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### The Study on the Fair Valuation of ESOs

Asian Review of Financial Research :: Vol.23 No.4 pp.405-436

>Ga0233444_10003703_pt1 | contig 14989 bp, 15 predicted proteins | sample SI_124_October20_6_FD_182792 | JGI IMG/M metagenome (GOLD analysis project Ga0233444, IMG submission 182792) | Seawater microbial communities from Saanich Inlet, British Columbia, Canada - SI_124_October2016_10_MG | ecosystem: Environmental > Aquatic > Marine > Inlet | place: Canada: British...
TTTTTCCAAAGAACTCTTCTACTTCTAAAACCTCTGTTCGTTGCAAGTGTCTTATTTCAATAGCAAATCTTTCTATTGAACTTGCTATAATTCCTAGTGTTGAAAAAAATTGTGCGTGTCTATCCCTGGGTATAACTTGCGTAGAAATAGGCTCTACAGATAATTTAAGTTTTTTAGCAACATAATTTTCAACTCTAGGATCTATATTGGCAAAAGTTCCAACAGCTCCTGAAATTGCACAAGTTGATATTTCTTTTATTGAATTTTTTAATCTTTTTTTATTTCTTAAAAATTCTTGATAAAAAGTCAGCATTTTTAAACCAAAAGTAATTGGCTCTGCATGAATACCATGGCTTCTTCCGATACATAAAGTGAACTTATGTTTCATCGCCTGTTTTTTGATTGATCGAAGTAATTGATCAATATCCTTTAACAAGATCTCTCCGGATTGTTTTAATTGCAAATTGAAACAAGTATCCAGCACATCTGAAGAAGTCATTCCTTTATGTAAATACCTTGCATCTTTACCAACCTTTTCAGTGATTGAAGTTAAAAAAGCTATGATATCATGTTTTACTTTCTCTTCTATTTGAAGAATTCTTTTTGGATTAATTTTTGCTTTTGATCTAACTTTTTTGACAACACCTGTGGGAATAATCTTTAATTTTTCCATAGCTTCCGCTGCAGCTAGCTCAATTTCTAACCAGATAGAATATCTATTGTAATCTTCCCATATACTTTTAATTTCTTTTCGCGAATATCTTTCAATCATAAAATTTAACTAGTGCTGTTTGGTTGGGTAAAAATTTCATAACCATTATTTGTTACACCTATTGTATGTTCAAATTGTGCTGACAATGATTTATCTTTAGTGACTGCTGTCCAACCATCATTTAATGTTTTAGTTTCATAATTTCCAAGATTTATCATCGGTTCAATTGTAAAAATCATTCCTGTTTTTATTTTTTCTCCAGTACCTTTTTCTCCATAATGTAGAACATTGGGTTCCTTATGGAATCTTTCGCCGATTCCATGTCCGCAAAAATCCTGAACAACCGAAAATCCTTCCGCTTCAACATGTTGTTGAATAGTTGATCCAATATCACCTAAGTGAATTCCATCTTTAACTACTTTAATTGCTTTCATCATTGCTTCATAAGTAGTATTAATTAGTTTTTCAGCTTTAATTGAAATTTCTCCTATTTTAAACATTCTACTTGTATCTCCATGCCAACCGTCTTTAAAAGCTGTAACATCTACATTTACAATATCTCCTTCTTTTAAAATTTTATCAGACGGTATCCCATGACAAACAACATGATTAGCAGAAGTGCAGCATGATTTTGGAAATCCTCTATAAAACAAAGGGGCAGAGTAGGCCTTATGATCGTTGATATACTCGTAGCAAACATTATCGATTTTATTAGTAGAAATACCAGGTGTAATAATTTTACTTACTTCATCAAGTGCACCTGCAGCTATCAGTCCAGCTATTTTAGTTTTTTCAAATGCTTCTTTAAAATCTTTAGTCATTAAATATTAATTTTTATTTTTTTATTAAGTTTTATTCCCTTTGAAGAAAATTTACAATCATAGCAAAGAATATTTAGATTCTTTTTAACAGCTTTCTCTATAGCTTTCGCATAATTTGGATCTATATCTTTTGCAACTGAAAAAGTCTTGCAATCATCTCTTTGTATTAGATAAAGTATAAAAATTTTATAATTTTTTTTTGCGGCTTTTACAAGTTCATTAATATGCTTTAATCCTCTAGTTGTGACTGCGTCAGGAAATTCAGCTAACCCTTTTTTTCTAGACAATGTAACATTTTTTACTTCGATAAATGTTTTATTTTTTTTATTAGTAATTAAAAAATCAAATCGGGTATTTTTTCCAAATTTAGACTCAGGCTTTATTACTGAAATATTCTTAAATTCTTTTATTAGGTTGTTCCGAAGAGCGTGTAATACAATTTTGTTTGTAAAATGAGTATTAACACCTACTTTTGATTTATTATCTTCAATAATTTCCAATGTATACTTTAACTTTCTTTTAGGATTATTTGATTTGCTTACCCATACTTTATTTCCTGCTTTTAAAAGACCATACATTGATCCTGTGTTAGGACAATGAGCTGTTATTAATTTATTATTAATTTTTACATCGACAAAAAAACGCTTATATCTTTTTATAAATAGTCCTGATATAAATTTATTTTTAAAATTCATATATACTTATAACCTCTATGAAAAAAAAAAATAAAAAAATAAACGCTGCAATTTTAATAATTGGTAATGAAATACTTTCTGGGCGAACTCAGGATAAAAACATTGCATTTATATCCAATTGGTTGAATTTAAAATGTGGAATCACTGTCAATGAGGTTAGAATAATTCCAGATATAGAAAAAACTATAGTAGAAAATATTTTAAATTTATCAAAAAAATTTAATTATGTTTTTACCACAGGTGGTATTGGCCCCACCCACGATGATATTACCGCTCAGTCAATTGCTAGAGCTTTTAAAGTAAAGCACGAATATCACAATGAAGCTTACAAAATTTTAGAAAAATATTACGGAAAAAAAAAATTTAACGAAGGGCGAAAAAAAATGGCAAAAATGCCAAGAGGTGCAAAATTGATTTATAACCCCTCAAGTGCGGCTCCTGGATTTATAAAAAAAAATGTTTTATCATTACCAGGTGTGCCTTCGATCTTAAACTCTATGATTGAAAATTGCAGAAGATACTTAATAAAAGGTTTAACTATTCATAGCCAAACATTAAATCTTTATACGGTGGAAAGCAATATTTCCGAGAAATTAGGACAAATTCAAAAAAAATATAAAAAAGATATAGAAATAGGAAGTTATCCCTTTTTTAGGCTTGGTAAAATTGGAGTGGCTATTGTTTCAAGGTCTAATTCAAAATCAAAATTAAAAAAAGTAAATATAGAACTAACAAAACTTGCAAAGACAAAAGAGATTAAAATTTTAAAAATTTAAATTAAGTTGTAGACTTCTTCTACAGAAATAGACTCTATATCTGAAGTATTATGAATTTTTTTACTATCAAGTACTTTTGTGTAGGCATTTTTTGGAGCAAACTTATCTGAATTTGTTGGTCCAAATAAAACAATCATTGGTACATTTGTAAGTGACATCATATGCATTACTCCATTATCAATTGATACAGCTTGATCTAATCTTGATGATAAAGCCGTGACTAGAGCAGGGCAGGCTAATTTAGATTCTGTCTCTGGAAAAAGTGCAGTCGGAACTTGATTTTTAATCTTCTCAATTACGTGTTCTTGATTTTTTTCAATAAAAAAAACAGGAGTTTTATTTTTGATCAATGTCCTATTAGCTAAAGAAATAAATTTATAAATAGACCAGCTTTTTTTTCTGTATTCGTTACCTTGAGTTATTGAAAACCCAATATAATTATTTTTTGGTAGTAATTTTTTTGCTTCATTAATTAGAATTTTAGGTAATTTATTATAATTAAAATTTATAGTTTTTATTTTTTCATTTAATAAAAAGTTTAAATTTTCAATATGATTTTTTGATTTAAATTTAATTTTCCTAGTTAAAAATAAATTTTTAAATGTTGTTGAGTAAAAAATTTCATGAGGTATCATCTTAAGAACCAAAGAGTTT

AbstractEmployee stock options have been the representative compensation system since they were adopted in 1997 in Korea with the change into the performance culture. Recently fair valuation of employee stock options(ESOs) has become a significant issue not only because they can measure their incentive effects but also because the Accounting Standards require ESOs value to be expensed for documenting financial statements. ESOs, which are inalienable and forfeitable, exhibit different exercise patterns from standard options. Prior researches related with empirical exercise patterns of ESOs exhibit that ESOs are prematurely exercised soon after the vesting period is over and the early exercise patterns are influenced particularly by risk aversion(Huddart and Lang, 1996; Carpenter, 1998; Bettis et al., 2005; Boyd et al., 2007). Kim and Jung (2009) analyzed the Korean ESOs and showed that stock options are exercised approximately 3.15 years after being granted, and these early exercise patterns were found to be influenced by risk aversion, profitability through exercise and firm characteristics. There are ESO valuation models reflecting these ESOs features such as extended American option model(Carpenter, 1998) and Utility-maximization model(Huddart, 1994; Kulatilaka and Marcus, 1994). The one adjusted the simple American option model by adding an exogenous parameter, ‘stopping state', in which the employees or executives automatically exercise or forfeit the option. The other adopted the employee's utility function of CRRA(constant relative risk aversion). Employees exercise their stock options when their expected utility, influenced by their risk aversion and outside wealth as well as stopping state, is maximized. But, generally, accounting practitioner estimate the fair valuation of ESOs using just either the modified Black-Scholes model, which adjusts the option's life to the expected life and subtracts the cancelation, or typical American option model, which can be exercised prior to maturity. The aim of this study is both to look for an ESO valuation model that can best predict the actual exercise pattern. Furthermore, we are to review whether the expected life of ESOs that are currently posted on the financial statements fits the actual exercise pattern. This analysis helps us know if accounting practitioner estimate the expected life of ESOs appropriately considering the ESOs' features and the correlation between stock price and the timing of exercise. The process of analysis is like followings; First, we have to calibrate some unobserved parameters; stopping state in extended American option model and risk aversion, outside wealth, and stopping state in utility-maximization model according to the method of Carpenter (1998) and Bettis et al. (2005). To do this, we set the mean exercise pattern of sample the base exercise pattern, searching the best unobserved parameters showing the closest to the base exercise pattern through the grid-search method. Second, we calculate the expected exercise pattern of each firm using calibrated parameters(stopping state, risk aversion, outside wealth) and observed parameters of its own; volatility, dividend rate, vesting date, risk-free rate, expected return. Third, we evaluate which option model forecasts most accurately among models; modified Black-Scholes model, American option model, extended American option model, Utility-maximization model. Also we analyze whether the expected life of ESOs that is currently posted on the financial statements forecast properly by comparing the forecast error such as the mean error, the percentage error, the mean absolute error, and the square root of the mean squared percentage error, and by the regressions of the actual exercise variable on the model forecast. We analyzed a total of 159 exercised employee stock options for the years between 2000 and 2008. We limited the sample to ones that we can obtain the characteristics of stock option grant and exercise and the firm specifies the estimates of the characteristics of ESOs on the footnote of financial statement such as expected life of their own. The results are like followings; First, the analysis of 159 stock options in this study indicates that among many theoretical ESO models, the extended American option model appears to be the best valuation model in predicting the expected stock-to-strike ratio and the expected life of ESOs. This result is encouraging and practicable because extend American option model doesn't assume the risk aversion which is very difficult to observe and presume. So, we can estimate the fair valuation of ESOs without using the elaborate model such as utility-maximization model. Second, the officially posted estimate on the financial statements, on the other hand, didn't have as good a predictability as the model, and the correlation with the actual exercise period was not even close to the statistics. Consequently, proper measures should be taken in order to estimate the expected life based on the ESOs features such as early exercise and forfeiture rate in the process of fair valuation of ESOs for documenting financial statements.